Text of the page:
"Starving to death" - Page 2Register Today!
- May 23, '12 by tothepointeLVNGone from my sight is the one I use.
- May 24, '12 by *LadyJane*Yes, excellent also.
- May 24, '12 by tothepointeLVNI've been wanting to write my own at some point. Maybe I'm full of it but I have a good way of putting things sometimes. My eyes get all soft looking and my voice all soothing and philosophical. LOL Definitely full of it but yeah I think I need to type something up.
- May 24, '12 by kiche123[QUOTE=tewdles;6518572]It sounds like you did fine. These are hard questions for hospice professionals and the family asking are occasionally not wanting to hear what we must tell them.
If your agency does not have printed material that can support your verbal explanation you might suggest that. Having written materials gives each of the disciplines a "common thread" of information to which we add our own individual expertise.
Some of these situations get "easier" as you encounter them over and over again in hospice.
This is what helped my family when my Dad died of cancer. Mind you, we founf out he had cancer and he died 8 days later. We reread the material after he passed away and everything made more sense. We had some questions answered at that point. When my FIL was diagnosed as terminal, I went to our local hospice and got the same book for my husband and his siblings to read. It really helpe prepare them on what to expect. I support those materials 100 percent.]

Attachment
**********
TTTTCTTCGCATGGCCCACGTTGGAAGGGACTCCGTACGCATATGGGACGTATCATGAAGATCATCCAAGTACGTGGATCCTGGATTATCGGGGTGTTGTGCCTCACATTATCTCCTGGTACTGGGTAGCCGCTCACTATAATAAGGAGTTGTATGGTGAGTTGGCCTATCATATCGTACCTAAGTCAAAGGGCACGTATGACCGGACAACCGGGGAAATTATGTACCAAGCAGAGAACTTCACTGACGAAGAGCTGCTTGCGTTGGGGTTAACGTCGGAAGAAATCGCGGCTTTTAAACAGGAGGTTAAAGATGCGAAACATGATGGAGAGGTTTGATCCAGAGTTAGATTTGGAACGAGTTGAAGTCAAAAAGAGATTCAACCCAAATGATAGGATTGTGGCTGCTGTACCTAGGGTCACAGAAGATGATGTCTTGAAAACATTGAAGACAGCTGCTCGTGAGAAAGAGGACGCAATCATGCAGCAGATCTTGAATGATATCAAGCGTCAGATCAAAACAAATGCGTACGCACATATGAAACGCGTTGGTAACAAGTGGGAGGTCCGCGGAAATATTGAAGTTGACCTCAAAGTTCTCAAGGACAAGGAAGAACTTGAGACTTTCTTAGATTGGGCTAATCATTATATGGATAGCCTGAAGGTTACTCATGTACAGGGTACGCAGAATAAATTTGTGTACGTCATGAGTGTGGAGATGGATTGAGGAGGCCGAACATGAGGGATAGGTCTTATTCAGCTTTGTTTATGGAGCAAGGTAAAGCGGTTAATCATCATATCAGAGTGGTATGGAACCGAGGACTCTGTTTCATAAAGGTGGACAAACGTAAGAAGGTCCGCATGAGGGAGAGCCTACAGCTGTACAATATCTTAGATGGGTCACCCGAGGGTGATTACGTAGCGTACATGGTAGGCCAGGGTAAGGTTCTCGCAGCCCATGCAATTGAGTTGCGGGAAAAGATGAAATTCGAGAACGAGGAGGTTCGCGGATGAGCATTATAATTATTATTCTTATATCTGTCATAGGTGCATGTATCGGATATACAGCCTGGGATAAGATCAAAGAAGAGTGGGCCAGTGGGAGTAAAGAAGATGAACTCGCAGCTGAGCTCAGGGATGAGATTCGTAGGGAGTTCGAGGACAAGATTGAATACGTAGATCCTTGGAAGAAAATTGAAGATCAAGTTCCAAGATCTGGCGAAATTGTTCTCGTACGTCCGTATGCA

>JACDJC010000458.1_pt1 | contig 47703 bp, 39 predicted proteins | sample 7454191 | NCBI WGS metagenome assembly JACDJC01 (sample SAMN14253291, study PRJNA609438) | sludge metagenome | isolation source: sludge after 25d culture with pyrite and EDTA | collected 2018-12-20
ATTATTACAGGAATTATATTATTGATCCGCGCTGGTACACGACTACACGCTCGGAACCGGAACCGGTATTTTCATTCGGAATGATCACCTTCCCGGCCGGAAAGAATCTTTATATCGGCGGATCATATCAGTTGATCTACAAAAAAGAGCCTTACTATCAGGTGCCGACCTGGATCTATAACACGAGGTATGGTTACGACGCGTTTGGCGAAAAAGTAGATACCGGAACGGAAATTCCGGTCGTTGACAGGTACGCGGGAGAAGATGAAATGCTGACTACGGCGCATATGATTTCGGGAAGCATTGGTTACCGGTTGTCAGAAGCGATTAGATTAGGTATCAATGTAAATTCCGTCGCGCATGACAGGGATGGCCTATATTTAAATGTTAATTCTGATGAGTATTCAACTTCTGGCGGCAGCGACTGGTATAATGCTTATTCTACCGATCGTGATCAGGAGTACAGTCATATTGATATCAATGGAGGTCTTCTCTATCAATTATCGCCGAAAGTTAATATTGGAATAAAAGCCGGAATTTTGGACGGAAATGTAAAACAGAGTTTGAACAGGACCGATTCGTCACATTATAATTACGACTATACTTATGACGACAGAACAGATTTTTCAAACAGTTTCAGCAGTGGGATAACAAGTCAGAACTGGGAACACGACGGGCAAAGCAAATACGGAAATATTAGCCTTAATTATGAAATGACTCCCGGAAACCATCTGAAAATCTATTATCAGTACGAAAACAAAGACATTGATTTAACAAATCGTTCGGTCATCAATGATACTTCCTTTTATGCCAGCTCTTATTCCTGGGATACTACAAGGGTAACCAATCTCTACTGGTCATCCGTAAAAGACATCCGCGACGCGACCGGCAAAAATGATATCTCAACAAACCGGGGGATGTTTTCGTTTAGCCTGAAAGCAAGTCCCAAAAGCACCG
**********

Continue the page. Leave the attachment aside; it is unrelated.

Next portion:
- May 24, '12 by tewdlesOne thing that is helpful sometimes is to ask the family if they have ever had a loved pet die of "natural causes".
If they have, they are often aware of the social withdrawal and disinterest in food that occurs during the last days. Encouraging them to see us as part of the "animal kingdom" especially as it applies to birth and death can sometimes help them to put the refusal of food into a different perspective and view it more as part of the "normal" process rather than something that is endured.